2017 Individual Seed Projects
Utilizing the Immune Profile of Blood as a Biomarker for Transient Ischemic Attacks
Associate Professor of Anesthesiology, Perioperative and Pain Medicine (Adult-MSD) and, by courtesy, of Pediatrics (Neonatology) at the Stanford University Medical Center
Born in France, Dr. Gaudilliere studied Engineering at Ecole Polytechnique before completing an MD-PhD degree from the Harvard-MIT Health Sciences and Technology program. During his postdoctoral fellowship in Dr. Garry Nolan’s laboratory (Stanford University), Dr. Gaudilliere developed and standardized a pipeline to implement high dimensional mass cytometry (a.k.a flow cytometry by time of flight mass spectrometry, or CyTOF) in clinical studies. Dr. Gaudilliere's research group combines high parameter mass cytometry (suspension and imaging mass cytometry) with other proteomics approaches to study how the human immune system responds and adapts to physiological or pathological stressors. Ongoing studies in the Gaudilliere lab focus on several clinical scenarios including, 1) surgical recovery and traumatic injury, 2) pregnancy and preterm birth (in collaboration with the Bill and Melinda Gates and the March of Dimes foundation, 3) neurocognitive recovery after stroke. Dr. Gaudilliere is also a Board-Certified Anesthesiologist and works clinically in the operating room 25% of his time.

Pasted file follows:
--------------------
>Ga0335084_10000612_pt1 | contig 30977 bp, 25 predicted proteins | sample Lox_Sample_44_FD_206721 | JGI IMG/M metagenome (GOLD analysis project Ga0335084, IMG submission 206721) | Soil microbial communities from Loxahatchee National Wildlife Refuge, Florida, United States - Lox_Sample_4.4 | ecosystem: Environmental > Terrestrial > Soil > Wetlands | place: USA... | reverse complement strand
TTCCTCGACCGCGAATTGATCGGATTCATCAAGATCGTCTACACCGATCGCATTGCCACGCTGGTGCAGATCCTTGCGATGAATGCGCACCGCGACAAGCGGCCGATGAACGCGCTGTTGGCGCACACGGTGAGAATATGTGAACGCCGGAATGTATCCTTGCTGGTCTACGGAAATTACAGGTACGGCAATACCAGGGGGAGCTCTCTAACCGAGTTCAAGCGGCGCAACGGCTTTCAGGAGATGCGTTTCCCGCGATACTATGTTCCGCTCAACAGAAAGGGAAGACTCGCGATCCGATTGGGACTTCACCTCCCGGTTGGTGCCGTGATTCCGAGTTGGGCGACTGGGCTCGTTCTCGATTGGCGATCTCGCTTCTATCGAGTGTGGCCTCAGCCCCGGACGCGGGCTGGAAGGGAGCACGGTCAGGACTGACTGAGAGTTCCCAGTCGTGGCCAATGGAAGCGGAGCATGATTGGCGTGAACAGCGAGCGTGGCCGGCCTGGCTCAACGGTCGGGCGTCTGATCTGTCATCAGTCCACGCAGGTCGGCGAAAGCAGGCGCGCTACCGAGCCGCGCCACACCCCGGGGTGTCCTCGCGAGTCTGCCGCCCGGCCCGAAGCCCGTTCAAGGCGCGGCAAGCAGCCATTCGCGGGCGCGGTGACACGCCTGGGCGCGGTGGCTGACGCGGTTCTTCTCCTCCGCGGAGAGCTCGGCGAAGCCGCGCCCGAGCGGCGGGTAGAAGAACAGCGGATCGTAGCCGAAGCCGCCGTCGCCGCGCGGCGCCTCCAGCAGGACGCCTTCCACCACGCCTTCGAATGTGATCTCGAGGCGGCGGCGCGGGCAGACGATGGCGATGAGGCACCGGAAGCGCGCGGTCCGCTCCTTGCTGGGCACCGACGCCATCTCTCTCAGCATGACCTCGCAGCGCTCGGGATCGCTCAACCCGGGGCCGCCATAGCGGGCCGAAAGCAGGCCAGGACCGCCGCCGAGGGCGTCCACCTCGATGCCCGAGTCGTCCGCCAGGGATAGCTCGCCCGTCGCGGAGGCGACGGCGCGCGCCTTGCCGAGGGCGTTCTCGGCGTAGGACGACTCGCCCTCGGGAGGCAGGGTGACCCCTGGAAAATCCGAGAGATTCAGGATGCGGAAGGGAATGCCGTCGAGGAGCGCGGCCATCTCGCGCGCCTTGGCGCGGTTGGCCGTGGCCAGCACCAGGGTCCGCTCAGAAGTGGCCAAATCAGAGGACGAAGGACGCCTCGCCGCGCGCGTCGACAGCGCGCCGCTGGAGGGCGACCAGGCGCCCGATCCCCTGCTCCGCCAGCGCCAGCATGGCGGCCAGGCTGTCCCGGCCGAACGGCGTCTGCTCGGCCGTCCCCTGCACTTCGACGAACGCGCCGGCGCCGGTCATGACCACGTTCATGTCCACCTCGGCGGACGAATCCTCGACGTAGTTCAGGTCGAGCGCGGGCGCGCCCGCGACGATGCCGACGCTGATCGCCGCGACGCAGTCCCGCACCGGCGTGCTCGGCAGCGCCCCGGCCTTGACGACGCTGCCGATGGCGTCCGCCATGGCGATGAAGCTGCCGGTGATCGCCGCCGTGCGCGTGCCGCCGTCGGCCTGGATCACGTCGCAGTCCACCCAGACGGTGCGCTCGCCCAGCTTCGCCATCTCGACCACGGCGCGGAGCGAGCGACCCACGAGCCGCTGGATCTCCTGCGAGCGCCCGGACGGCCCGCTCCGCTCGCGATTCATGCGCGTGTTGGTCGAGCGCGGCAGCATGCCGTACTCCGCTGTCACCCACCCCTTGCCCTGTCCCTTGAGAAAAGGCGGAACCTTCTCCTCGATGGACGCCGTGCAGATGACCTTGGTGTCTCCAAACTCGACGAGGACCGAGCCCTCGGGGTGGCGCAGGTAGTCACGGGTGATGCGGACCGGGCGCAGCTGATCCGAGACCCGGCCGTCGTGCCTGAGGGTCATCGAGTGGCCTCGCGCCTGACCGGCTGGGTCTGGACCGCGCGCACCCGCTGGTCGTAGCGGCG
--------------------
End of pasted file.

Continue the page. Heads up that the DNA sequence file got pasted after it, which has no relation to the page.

- 300,000 people in the United States experience a TIA annually with over 10% suffering an ischemic stroke in the subsequent 90 days.
- No effective biomarker currently exists.
- Our approach identifies the immune profile of TIAs utilizing state of the art immune monitoring - Mass Cytometry by Time Of Flight Mass Spectrometry (CyTOF)
- Identification of these blood biomarkers will drastically change the current management of TIAs to prevent future strokes